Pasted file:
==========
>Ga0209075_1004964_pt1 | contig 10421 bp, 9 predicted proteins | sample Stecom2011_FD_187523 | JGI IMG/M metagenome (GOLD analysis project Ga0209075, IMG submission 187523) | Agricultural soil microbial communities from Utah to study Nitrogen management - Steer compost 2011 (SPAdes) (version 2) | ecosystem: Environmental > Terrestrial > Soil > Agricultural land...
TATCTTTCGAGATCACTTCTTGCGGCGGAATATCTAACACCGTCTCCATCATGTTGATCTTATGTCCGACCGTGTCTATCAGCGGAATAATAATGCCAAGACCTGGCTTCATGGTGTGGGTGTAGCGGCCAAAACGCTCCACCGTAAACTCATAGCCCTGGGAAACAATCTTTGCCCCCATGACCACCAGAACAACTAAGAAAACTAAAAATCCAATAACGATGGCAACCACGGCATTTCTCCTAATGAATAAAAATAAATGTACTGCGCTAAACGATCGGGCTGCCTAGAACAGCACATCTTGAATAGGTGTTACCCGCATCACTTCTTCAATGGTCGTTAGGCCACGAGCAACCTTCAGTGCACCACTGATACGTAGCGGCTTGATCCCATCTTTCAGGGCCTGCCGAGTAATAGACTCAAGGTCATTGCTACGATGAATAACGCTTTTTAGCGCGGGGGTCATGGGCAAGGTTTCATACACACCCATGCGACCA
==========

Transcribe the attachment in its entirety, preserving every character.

>Ga0209075_1004964_pt1 | contig 10421 bp, 9 predicted proteins | sample Stecom2011_FD_187523 | JGI IMG/M metagenome (GOLD analysis project Ga0209075, IMG submission 187523) | Agricultural soil microbial communities from Utah to study Nitrogen management - Steer compost 2011 (SPAdes) (version 2) | ecosystem: Environmental > Terrestrial > Soil > Agricultural land...
TATCTTTCGAGATCACTTCTTGCGGCGGAATATCTAACACCGTCTCCATCATGTTGATCTTATGTCCGACCGTGTCTATCAGCGGAATAATAATGCCAAGACCTGGCTTCATGGTGTGGGTGTAGCGGCCAAAACGCTCCACCGTAAACTCATAGCCCTGGGAAACAATCTTTGCCCCCATGACCACCAGAACAACTAAGAAAACTAAAAATCCAATAACGATGGCAACCACGGCATTTCTCCTAATGAATAAAAATAAATGTACTGCGCTAAACGATCGGGCTGCCTAGAACAGCACATCTTGAATAGGTGTTACCCGCATCACTTCTTCAATGGTCGTTAGGCCACGAGCAACCTTCAGTGCACCACTGATACGTAGCGGCTTGATCCCATCTTTCAGGGCCTGCCGAGTAATAGACTCAAGGTCATTGCTACGATGAATAACGCTTTTTAGCGCGGGGGTCATGGGCAAGGTTTCATACACACCCATGCGACCA